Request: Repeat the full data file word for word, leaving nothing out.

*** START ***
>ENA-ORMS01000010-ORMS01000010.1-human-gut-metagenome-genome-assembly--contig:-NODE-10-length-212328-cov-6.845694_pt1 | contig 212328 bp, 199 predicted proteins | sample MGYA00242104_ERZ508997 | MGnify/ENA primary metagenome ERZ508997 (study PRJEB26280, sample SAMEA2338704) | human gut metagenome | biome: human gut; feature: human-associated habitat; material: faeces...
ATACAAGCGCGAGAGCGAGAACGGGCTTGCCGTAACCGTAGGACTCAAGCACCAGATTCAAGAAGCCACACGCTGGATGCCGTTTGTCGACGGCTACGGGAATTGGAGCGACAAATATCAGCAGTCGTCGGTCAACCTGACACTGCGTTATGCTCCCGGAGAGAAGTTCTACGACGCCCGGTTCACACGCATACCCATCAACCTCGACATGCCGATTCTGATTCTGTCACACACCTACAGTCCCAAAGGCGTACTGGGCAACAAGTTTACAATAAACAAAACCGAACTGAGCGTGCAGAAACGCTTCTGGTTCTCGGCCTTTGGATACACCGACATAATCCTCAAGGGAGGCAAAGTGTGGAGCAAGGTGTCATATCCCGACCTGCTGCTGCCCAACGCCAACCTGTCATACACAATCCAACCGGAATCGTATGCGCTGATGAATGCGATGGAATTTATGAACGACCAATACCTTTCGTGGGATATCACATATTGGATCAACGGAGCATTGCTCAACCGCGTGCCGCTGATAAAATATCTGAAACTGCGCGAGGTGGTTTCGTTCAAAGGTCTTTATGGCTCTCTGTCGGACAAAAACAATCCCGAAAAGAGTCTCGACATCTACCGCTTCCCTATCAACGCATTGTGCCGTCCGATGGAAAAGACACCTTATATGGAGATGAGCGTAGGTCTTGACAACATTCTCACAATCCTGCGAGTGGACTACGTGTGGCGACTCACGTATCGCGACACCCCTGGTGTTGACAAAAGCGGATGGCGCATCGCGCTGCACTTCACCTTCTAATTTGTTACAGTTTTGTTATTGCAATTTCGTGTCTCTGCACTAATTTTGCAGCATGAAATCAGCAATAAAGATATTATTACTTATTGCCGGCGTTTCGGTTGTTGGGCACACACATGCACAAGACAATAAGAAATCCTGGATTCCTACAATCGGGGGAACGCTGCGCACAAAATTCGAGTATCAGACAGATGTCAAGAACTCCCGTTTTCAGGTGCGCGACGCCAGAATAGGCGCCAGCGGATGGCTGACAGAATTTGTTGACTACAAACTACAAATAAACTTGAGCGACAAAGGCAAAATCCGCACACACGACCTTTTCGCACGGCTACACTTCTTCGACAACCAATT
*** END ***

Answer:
>ENA-ORMS01000010-ORMS01000010.1-human-gut-metagenome-genome-assembly--contig:-NODE-10-length-212328-cov-6.845694_pt1 | contig 212328 bp, 199 predicted proteins | sample MGYA00242104_ERZ508997 | MGnify/ENA primary metagenome ERZ508997 (study PRJEB26280, sample SAMEA2338704) | human gut metagenome | biome: human gut; feature: human-associated habitat; material: faeces...
ATACAAGCGCGAGAGCGAGAACGGGCTTGCCGTAACCGTAGGACTCAAGCACCAGATTCAAGAAGCCACACGCTGGATGCCGTTTGTCGACGGCTACGGGAATTGGAGCGACAAATATCAGCAGTCGTCGGTCAACCTGACACTGCGTTATGCTCCCGGAGAGAAGTTCTACGACGCCCGGTTCACACGCATACCCATCAACCTCGACATGCCGATTCTGATTCTGTCACACACCTACAGTCCCAAAGGCGTACTGGGCAACAAGTTTACAATAAACAAAACCGAACTGAGCGTGCAGAAACGCTTCTGGTTCTCGGCCTTTGGATACACCGACATAATCCTCAAGGGAGGCAAAGTGTGGAGCAAGGTGTCATATCCCGACCTGCTGCTGCCCAACGCCAACCTGTCATACACAATCCAACCGGAATCGTATGCGCTGATGAATGCGATGGAATTTATGAACGACCAATACCTTTCGTGGGATATCACATATTGGATCAACGGAGCATTGCTCAACCGCGTGCCGCTGATAAAATATCTGAAACTGCGCGAGGTGGTTTCGTTCAAAGGTCTTTATGGCTCTCTGTCGGACAAAAACAATCCCGAAAAGAGTCTCGACATCTACCGCTTCCCTATCAACGCATTGTGCCGTCCGATGGAAAAGACACCTTATATGGAGATGAGCGTAGGTCTTGACAACATTCTCACAATCCTGCGAGTGGACTACGTGTGGCGACTCACGTATCGCGACACCCCTGGTGTTGACAAAAGCGGATGGCGCATCGCGCTGCACTTCACCTTCTAATTTGTTACAGTTTTGTTATTGCAATTTCGTGTCTCTGCACTAATTTTGCAGCATGAAATCAGCAATAAAGATATTATTACTTATTGCCGGCGTTTCGGTTGTTGGGCACACACATGCACAAGACAATAAGAAATCCTGGATTCCTACAATCGGGGGAACGCTGCGCACAAAATTCGAGTATCAGACAGATGTCAAGAACTCCCGTTTTCAGGTGCGCGACGCCAGAATAGGCGCCAGCGGATGGCTGACAGAATTTGTTGACTACAAACTACAAATAAACTTGAGCGACAAAGGCAAAATCCGCACACACGACCTTTTCGCACGGCTACACTTCTTCGACAACCAATT